The chorus were joined by two professional soloists, Lizzie Holmes (soprano) as Ilia, a last minute stand-in for the indisposed Shafali Jalota and Alexandra Long (mezzo) as Elettra, both vying for the hand of Idamante. Both soloists were excellent, expressive, clear and with powerful voices filling the hall. I was particularly impressed by two young female choir members, Kerrie Stevenson and Sarah Furbank, who performed duets. Both were musically secure and provided an uplifting presence to their singing which was widely commented upon after the performance. The finale with full orchestra and chorus brought the end to a very enjoyable evening of Mozart’s fabulous music. Well done everybody!

Roger Saunders
President, Haslemere Recorded Music Society

March 2022 - Chorus, Orchestra

Sat, 5 Mar 2022
How good to have live music coming back to Haslemere, especially with the enthusiasm shown by both choir and orchestra who performed a range of very different choral and orchestral works before a packed house, knowledgeably conducted by Musical Director, Dr James Ross.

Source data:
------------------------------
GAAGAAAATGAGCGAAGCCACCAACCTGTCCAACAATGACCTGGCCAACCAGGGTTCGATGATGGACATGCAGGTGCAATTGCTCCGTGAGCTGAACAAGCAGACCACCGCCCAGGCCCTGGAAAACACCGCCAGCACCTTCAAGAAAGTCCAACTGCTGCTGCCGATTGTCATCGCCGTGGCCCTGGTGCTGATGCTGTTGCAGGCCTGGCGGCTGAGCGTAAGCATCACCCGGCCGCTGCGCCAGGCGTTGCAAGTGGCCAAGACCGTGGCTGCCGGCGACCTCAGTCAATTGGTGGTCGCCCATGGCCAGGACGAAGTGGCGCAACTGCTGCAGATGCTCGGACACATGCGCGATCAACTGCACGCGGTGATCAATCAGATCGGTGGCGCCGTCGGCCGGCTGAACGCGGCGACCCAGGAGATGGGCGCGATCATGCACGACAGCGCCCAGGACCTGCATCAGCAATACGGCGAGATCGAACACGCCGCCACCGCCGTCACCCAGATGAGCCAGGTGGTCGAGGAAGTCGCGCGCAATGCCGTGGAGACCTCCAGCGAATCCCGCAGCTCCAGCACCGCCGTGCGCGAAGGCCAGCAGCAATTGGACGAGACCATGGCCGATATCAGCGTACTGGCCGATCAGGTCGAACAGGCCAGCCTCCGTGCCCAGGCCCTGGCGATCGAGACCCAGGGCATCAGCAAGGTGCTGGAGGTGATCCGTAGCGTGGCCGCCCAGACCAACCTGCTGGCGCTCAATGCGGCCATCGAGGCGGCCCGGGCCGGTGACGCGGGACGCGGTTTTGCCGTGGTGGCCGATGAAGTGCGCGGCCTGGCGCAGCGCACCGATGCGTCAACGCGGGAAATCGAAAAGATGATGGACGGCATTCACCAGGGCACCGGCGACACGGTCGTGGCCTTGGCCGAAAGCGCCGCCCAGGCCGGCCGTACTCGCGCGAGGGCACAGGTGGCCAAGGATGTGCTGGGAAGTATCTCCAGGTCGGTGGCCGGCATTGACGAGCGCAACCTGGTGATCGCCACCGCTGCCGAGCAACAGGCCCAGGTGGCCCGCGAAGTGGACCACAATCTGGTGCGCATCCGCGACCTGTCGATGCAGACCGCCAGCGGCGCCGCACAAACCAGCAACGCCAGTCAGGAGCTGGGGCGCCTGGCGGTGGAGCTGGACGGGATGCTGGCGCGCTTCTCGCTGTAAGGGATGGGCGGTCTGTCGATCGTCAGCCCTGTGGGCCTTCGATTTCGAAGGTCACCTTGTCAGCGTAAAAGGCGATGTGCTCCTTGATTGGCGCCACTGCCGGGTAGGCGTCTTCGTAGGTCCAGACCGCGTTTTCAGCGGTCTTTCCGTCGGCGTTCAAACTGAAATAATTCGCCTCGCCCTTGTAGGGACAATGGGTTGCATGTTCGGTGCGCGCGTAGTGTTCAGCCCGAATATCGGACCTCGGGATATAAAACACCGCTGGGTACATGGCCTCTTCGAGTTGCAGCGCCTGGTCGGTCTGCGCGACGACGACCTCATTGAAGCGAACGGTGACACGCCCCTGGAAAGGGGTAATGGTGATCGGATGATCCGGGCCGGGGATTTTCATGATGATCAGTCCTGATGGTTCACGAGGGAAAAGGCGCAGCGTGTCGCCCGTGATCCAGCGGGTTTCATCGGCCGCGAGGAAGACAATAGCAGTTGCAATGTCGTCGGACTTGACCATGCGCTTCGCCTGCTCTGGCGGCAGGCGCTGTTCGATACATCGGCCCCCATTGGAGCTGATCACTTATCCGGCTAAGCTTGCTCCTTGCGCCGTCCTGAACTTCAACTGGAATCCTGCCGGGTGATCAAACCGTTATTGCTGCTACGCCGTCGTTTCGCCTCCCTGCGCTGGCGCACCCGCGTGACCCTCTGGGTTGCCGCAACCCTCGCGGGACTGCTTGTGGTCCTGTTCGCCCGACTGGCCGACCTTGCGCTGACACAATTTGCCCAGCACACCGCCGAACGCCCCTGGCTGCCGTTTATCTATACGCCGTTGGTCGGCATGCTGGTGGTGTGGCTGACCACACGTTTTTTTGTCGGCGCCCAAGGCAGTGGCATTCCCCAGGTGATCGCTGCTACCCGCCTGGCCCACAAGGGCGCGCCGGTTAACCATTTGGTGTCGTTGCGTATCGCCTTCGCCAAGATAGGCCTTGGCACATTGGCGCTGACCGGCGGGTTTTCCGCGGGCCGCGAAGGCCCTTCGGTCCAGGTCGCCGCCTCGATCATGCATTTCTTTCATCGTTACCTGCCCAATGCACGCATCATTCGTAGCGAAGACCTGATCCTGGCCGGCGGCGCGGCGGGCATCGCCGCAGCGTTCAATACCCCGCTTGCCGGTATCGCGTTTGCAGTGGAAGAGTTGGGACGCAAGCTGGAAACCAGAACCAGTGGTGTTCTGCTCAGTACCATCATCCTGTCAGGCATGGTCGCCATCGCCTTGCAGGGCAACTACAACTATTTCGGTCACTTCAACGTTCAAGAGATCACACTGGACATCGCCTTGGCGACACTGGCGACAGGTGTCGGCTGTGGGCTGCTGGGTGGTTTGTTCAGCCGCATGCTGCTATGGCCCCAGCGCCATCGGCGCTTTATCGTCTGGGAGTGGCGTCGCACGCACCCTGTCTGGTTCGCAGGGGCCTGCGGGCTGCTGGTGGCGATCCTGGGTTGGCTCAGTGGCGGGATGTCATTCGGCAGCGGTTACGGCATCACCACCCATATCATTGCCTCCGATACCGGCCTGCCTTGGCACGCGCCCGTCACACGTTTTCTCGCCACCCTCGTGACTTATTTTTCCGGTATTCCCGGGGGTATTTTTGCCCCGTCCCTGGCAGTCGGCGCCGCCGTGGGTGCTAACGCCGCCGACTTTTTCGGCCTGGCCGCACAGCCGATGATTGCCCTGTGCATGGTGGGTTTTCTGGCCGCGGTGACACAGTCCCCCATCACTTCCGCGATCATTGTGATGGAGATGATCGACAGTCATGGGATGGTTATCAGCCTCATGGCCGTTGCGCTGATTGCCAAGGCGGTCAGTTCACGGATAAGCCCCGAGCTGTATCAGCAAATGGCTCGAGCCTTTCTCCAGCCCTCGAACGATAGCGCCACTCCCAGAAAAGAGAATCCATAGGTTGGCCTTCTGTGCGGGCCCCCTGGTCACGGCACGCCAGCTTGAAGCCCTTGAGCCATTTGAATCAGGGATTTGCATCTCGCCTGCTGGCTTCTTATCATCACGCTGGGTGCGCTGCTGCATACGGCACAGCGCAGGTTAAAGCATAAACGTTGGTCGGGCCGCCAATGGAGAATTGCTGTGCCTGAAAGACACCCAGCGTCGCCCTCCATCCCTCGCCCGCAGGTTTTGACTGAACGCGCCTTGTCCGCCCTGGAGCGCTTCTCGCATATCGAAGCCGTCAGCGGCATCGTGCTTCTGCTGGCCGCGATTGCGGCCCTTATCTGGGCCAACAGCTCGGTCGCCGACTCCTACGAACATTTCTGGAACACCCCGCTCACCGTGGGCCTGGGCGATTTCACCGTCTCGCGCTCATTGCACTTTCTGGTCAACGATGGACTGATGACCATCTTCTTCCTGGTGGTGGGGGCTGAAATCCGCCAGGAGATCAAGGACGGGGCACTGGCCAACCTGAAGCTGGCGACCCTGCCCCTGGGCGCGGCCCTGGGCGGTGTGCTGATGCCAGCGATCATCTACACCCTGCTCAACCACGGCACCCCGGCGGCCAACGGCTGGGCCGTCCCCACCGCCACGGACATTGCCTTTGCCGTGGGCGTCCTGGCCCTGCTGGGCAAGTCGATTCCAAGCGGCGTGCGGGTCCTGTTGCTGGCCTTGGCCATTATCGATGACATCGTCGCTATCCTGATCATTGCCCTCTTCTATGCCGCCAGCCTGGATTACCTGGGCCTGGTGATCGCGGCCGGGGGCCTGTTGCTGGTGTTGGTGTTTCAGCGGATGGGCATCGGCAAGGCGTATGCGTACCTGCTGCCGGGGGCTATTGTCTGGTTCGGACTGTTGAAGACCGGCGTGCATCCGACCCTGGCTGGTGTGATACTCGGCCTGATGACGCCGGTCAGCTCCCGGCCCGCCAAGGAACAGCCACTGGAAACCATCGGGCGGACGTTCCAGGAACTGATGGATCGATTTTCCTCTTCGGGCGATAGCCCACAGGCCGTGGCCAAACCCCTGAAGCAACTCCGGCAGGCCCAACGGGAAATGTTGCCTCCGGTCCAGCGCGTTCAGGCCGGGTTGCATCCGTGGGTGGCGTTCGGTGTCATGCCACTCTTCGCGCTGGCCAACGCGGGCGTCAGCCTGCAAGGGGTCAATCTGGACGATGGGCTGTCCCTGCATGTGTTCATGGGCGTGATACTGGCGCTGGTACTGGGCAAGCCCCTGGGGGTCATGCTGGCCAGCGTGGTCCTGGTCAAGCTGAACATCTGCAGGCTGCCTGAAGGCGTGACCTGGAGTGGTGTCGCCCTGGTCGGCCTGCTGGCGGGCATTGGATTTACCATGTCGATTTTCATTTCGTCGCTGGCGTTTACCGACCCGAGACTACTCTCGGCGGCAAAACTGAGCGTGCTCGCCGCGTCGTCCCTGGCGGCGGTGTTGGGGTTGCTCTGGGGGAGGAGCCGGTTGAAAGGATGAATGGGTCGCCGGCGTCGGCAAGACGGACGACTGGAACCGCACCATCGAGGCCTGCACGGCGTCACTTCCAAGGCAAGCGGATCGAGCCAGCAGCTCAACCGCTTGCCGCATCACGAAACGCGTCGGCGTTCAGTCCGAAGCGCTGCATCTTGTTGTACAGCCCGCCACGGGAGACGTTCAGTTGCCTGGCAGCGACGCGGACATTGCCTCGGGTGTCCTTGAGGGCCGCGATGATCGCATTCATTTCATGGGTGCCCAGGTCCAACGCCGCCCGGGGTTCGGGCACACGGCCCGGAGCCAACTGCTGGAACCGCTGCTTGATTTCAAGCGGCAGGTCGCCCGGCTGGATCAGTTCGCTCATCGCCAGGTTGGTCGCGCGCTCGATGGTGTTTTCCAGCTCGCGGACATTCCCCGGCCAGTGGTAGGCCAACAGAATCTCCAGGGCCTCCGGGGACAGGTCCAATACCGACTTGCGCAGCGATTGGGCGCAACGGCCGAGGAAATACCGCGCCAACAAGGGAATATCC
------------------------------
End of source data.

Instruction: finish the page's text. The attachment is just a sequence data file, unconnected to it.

Schubert’s Symphony No. 3 in D opened the concert with a confident, rich, full sound played with sensitivity matching the composer’s own youthful exuberance.  The Allegretto - a graceful movement enhanced by delightful woodwind playing, led to the 3rd movement: Menuetto - Trio - Menuetto, in a very distinctive minuet form; one which the brass and woodwind captured most convincingly. Finally, a tarantella-style Presto vivace finale, allowed all sections of the orchestra to show their expertise in a thrilling conclusion.   

Very different in both mood and scale, were the scenes and dances from Manuel de Falla’s ballet The Three-cornered Hat, based on a novel with a comic storyline by Pedro de Alarcón. This more challenging ‘chamber orchestra’ work has a complex interplay of instruments; played with conviction, the orchestra caught the mood expertly of boisterous rustic sounds intruding into a placid pastoral sound-world, capturing just the right spirit of the piece; of particular note being the woodwind and brass soloists.